VNAF Photos 's Design

VNAF PHOTOS section - vnafmamn.com

      The following photos are three batches of old pictures that show VNAF personnel in service during the Vietnam war. More photos need to be sorted out and will be added when available. If you have the pictures regarding VNAF airmen and would like everyone to see, please contact us. We will be glad to post on the next batch.

VNAF Crew Design
VNAF PILOTS & GROUND CREW (Part 3)
VNAF Crew VNAF Crew VNAF Crew VNAF Crew VNAF Crew
VNAF Crew VNAF Crew VNAF Crew VNAF Crew VNAF Crew
VNAF Crew VNAF Crew VNAF Crew VNAF Crew VNAF Crew
VNAF Crew VNAF Crew VNAF Crew VNAF Crew VNAF Crew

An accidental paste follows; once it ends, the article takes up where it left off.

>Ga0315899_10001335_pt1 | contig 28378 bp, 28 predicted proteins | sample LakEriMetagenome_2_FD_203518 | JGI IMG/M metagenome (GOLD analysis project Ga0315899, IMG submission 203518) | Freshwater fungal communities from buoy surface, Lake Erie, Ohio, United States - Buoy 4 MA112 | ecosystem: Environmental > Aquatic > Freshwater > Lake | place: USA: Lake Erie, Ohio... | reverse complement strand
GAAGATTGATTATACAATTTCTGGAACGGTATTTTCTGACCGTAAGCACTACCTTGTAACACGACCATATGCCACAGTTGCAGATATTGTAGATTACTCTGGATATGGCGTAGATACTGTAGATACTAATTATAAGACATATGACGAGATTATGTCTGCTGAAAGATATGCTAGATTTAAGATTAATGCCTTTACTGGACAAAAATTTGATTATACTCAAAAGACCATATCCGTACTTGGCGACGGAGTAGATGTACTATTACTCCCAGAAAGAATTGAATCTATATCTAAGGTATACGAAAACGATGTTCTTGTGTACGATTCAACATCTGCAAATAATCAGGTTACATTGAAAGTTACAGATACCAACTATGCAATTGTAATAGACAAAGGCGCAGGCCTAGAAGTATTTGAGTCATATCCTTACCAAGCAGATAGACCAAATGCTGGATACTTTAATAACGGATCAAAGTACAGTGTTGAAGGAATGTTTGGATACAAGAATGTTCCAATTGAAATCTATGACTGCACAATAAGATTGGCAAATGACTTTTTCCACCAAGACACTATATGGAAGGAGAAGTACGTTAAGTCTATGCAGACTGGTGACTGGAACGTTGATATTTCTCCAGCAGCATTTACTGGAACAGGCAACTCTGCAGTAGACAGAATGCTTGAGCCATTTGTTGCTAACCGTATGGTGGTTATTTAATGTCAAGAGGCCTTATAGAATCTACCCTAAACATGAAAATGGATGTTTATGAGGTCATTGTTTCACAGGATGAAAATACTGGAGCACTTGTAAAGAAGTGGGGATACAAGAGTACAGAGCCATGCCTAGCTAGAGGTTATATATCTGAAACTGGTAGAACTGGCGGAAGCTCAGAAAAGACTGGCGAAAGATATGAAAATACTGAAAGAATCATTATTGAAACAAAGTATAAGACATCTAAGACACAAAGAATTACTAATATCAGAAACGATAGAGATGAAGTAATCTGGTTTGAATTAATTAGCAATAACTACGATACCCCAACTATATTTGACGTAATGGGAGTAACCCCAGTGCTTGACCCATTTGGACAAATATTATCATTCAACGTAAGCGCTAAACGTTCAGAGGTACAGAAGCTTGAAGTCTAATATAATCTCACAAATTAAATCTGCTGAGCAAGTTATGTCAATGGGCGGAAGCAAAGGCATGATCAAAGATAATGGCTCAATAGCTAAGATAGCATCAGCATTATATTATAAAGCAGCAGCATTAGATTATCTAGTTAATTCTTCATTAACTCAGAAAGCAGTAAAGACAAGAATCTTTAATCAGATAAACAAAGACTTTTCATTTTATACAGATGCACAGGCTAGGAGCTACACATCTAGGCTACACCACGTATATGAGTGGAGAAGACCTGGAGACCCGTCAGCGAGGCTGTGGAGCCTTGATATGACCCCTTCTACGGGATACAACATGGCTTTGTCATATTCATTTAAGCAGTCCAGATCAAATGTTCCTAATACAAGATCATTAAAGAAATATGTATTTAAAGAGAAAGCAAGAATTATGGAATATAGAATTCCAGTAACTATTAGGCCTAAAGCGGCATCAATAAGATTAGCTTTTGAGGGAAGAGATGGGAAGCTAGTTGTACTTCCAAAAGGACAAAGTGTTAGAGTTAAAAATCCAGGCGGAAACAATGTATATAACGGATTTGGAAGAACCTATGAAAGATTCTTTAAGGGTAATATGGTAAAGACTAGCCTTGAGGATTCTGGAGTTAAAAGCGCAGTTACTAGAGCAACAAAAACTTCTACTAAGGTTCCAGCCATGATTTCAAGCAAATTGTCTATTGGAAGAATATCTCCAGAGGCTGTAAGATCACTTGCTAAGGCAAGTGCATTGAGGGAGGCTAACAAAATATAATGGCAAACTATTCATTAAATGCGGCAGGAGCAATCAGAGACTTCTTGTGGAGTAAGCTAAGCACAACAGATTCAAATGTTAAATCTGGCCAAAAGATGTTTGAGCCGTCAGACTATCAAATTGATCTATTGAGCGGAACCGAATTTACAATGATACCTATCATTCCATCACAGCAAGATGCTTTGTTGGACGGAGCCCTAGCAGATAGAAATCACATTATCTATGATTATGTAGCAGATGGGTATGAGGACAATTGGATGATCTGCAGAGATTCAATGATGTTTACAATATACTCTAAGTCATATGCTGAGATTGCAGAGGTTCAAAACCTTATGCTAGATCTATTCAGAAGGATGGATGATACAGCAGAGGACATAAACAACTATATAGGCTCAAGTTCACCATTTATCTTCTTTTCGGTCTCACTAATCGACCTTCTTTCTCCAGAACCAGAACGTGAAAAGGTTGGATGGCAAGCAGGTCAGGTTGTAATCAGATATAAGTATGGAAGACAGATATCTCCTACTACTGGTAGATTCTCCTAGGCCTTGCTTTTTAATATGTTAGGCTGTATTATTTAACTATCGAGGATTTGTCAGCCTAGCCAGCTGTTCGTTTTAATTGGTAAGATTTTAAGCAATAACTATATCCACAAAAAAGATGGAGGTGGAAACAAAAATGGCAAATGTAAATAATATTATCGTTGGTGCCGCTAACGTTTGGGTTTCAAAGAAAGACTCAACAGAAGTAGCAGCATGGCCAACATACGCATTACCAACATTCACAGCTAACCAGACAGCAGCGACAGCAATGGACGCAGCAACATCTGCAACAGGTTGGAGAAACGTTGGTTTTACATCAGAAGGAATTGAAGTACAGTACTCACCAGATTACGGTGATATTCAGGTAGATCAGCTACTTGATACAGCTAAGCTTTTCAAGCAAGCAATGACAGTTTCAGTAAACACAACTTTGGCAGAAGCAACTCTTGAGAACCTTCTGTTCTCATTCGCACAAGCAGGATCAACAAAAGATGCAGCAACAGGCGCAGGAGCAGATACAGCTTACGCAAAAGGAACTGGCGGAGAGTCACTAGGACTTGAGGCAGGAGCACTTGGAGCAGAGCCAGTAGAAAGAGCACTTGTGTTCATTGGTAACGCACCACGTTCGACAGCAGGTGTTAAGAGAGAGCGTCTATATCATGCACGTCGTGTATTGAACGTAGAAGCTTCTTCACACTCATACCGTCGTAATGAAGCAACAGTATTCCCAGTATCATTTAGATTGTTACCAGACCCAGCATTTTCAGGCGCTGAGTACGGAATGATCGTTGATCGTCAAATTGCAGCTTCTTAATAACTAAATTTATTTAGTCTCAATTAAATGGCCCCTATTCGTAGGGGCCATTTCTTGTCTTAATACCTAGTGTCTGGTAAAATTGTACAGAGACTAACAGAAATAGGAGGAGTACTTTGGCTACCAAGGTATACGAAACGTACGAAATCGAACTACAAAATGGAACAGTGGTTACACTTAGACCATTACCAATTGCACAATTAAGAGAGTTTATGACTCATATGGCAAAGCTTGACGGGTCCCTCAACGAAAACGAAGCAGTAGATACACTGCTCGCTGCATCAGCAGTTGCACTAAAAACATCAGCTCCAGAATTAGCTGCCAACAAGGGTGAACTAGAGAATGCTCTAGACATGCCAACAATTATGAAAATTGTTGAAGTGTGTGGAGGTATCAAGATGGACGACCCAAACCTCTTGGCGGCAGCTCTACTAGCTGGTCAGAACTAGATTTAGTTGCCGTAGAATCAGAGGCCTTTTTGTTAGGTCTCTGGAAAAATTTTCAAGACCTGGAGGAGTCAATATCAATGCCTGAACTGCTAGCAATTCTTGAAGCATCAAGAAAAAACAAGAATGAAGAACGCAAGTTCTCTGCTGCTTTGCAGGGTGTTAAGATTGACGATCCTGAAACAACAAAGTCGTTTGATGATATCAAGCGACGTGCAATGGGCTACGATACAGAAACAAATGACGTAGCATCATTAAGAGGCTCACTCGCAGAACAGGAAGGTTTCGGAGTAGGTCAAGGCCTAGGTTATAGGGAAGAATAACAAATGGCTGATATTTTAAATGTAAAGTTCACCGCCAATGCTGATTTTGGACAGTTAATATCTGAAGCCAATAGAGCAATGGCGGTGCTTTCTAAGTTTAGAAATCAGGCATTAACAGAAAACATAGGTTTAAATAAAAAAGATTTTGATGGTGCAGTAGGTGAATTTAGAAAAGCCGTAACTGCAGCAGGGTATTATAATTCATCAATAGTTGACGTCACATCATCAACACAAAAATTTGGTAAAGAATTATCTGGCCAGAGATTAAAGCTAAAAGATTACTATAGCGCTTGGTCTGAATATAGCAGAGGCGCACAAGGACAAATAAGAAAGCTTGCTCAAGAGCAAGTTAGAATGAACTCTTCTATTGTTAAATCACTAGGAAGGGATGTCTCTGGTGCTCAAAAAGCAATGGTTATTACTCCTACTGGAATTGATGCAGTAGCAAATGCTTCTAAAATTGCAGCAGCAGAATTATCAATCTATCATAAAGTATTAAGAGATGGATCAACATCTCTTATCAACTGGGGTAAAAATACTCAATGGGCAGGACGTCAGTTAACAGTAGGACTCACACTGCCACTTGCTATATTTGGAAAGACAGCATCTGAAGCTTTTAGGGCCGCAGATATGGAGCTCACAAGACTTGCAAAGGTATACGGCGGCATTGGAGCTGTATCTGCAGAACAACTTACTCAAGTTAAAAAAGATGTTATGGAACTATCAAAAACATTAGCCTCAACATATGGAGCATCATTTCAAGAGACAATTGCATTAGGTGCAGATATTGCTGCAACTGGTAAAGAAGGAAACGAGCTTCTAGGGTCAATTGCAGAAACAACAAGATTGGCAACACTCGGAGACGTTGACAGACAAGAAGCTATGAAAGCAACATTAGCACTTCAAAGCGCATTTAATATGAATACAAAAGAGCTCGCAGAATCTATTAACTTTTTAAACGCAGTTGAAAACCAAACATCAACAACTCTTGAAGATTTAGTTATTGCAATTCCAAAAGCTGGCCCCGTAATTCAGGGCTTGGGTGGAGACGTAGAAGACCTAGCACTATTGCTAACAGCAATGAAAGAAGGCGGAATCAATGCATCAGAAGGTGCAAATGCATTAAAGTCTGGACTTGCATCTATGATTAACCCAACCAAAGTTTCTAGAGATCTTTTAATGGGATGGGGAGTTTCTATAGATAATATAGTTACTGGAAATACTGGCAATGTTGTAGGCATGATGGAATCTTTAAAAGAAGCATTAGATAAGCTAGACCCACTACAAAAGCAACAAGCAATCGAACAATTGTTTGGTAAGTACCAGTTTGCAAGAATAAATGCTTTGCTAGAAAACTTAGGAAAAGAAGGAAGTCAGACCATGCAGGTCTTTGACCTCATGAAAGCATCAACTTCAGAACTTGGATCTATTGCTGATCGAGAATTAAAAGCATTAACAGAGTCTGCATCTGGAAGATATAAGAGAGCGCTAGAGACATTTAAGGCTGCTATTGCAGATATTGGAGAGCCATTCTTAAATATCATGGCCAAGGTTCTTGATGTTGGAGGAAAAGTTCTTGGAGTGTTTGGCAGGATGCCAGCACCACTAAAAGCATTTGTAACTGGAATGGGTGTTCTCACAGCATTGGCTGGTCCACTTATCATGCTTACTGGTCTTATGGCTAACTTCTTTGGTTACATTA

VNAF PILOTS & GROUND CREW (Part 2)
VNAF Crew VNAF Crew VNAF Crew VNAF Crew VNAF Crew
VNAF Crew VNAF Crew VNAF Crew VNAF Crew VNAF Crew
VNAF Crew VNAF Crew VNAF Crew VNAF Crew VNAF Crew
VNAF Crew VNAF Crew VNAF Crew VNAF Crew VNAF Crew

VNAF PILOTS & GROUND CREW
VNAF Crew VNAF Crew VNAF Crew VNAF Crew VNAF Crew
VNAF Crew VNAF Crew VNAF Crew VNAF Crew VNAF Crew
VNAF Crew VNAF Crew VNAF Crew VNAF Crew VNAF Crew
VNAF Crew VNAF Crew VNAF Crew VNAF Crew VNAF Crew

Pilot Training for the South Vietnam Air Force